Columnists > Voices

Make love, not war

But what if making war is the more compassionate response?

Issue: "Why Grey matters," March 17, 2007

One subscriber wrote me, "What's an evangelical to do when tugged at both by neoconservatives and pacifists?" Good question. Stanley Hauerwas, Time's designee as "America's best theologian" and the subject of this week's WORLD interview, knows the answer: Embrace pacifism.

I wondered whether Hauerwas based that position in part on Jesus' refusal to use force against the Pharisees and Romans when they arrested Him, but he responded that Christ's action "plays almost no role at all in my understanding of Christian nonviolence. To so argue would turn pacifism into a position that is separable from His cross and resurrection. As John Howard Yoder argued, pacifism does not turn on any one statement or reaction of Jesus to those around Him but rather is seen in His perfect obedience at the cross."

In a 1993 essay, "Interpretation of Scripture," Hauerwas urges Christians to live in obedience to Christ's message: "Our savior comes offering us the practice of reconciliation necessary for us to be a people able to live in the world without violence or envy. . . . We expected a politics of power from this Messiah and instead we got crucifixion and resurrection." Hauerwas suggests that those who don't share his views are falling back into a politics of power.

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Must we adopt the view of Hauerwas that obedience to Christ should make us unwilling to defend ourselves or others against aggression and threats to kill us? If so, what about our families? What about the innocent? After all, the Bible repeatedly shows us that God loves and protects the innocent and the weak, often by declaring war on tyrants and oppressors. (Note this statement in Exodus following the drowning of Egyptians in the Red Sea: "The Lord is a man of war.") God empowers individuals as well as nations to engage in self-defense: "If a thief is found breaking in and is struck so that he dies, there shall be no bloodguilt for him."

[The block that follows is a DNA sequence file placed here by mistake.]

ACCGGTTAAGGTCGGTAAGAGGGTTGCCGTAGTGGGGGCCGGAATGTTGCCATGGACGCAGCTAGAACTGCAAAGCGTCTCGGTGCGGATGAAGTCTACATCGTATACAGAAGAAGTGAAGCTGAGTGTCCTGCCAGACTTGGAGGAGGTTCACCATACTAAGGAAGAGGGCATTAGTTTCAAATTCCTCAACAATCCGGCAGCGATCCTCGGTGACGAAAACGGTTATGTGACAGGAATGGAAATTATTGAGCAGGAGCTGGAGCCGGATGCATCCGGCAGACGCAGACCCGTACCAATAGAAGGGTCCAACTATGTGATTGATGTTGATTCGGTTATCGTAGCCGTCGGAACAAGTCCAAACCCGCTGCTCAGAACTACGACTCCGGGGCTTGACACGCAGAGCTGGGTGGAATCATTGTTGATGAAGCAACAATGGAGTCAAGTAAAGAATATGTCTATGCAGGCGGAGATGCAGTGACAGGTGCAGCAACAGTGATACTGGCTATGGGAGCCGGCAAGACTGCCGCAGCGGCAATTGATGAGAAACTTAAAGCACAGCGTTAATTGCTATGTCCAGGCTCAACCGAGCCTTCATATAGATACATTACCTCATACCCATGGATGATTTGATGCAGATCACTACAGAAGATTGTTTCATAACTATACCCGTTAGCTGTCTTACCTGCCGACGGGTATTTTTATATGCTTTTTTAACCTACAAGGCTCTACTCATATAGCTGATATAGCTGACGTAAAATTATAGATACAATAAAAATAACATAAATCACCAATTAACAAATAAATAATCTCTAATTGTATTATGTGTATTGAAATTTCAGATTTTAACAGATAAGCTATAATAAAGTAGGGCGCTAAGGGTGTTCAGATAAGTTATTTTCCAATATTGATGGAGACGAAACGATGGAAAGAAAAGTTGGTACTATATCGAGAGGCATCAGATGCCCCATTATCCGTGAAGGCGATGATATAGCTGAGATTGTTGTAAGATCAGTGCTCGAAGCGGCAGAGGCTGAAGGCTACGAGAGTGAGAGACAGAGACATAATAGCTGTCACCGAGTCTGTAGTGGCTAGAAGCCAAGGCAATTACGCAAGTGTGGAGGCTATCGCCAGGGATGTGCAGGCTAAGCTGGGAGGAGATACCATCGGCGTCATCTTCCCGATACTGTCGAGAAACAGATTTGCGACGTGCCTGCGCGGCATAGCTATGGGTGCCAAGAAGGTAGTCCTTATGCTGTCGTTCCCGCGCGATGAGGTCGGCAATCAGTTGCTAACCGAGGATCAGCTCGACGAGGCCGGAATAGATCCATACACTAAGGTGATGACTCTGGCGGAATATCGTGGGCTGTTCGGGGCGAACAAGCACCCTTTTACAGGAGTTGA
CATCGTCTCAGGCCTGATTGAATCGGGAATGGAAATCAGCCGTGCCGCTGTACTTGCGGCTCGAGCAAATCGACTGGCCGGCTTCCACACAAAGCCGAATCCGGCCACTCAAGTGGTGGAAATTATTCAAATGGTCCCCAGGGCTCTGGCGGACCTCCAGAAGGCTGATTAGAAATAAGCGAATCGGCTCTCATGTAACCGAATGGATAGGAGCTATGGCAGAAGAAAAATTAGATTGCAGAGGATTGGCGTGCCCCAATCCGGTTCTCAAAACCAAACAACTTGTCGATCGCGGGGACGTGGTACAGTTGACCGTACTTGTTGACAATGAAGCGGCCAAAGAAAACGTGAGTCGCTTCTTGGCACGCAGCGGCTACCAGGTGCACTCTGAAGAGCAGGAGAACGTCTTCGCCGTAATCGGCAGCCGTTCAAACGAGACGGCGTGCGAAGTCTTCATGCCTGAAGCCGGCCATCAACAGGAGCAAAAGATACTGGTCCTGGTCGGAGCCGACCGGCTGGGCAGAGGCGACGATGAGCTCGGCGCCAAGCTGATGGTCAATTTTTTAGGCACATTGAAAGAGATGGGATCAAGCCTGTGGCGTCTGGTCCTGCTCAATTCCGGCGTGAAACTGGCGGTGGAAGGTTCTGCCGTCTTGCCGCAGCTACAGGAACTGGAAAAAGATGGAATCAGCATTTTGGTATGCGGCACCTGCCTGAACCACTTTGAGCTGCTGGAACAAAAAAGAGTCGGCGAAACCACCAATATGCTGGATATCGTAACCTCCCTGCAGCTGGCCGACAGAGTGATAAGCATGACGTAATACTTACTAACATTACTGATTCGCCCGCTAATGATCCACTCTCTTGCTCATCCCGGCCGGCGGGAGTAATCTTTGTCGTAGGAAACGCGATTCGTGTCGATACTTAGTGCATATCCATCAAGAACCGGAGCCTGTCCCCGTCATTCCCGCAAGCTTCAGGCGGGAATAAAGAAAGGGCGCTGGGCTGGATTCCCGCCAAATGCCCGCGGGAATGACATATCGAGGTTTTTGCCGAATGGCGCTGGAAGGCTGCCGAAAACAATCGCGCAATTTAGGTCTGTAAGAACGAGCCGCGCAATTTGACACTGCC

Although many pacifists emphasize the Sermon on the Mount, many theologians have suggested that "turn the other cheek" means responding mildly to personal affronts, but nowhere are we told to stand idly by while the innocent are harmed. Paul told the Romans that civil government is to wield the sword for justice: Well, someone must hold the sword, and nowhere are Christians told to decline to do so. Although arguments from silence can be misleading, it's worth noting that Jesus and Peter commended Roman centurions and did not tell them to go and sin no more.

We should also pause before overturning the wisdom of centuries.

Theologians such as Augustine, Aquinas, Luther, and Calvin all saw some form of war as inevitable, due to the depravity of human nature. Assuming that we would always have wars and rumors of war, Christians developed codes of "just war" that emphasized the use of necessary means of warfare but the avoidance of savagery. Soldiers were to try to avoid civilian casualties (but not by letting terrorists go free) and to spare the lives of surrendering adversaries. They were to refrain from looting, since fighting for economic gain was wrong.

How do we apply this to the war in Iraq? One part of just war theory is purely pragmatic: Is success likely? In 2003 we had a failure of intelligence. Everyone, including Democrats and Europeans, thought Saddam Hussein had lots of weapons of mass destruction, or at least the capacity to make them. Even more significant was the failure of vision: Many non-Muslims thought that Iraqi Sunni and Shia were like Protestants and Catholics, historically antagonistic but now able to get along. We've learned that assumption was and is wrong.

With our poor intelligence and theological illiteracy, the decision to liberate Iraq from Saddam Hussein made sense. We had an unusual convergence of national interest, humanitarian opportunity, and military ability, with the decision to go to war resting on the assumption that the United States could win quickly enough to keep down the number of deaths among American soldiers and innocent Iraqis.

The Bush administration's decision to keep the number of occupying soldiers low and not bust up terrorist havens gave would-be tyrants a chance to regroup. What to do now? Cold War pacifism would have allowed Soviet dictators control of the world. Pacifism now would do the same for Muslim autocrats.

Marvin Olasky
Marvin Olasky

Marvin is editor in chief of WORLD News Group and the author of more than 20 books, including The Tragedy of American Compassion. Follow Marvin on Twitter @MarvinOlasky.


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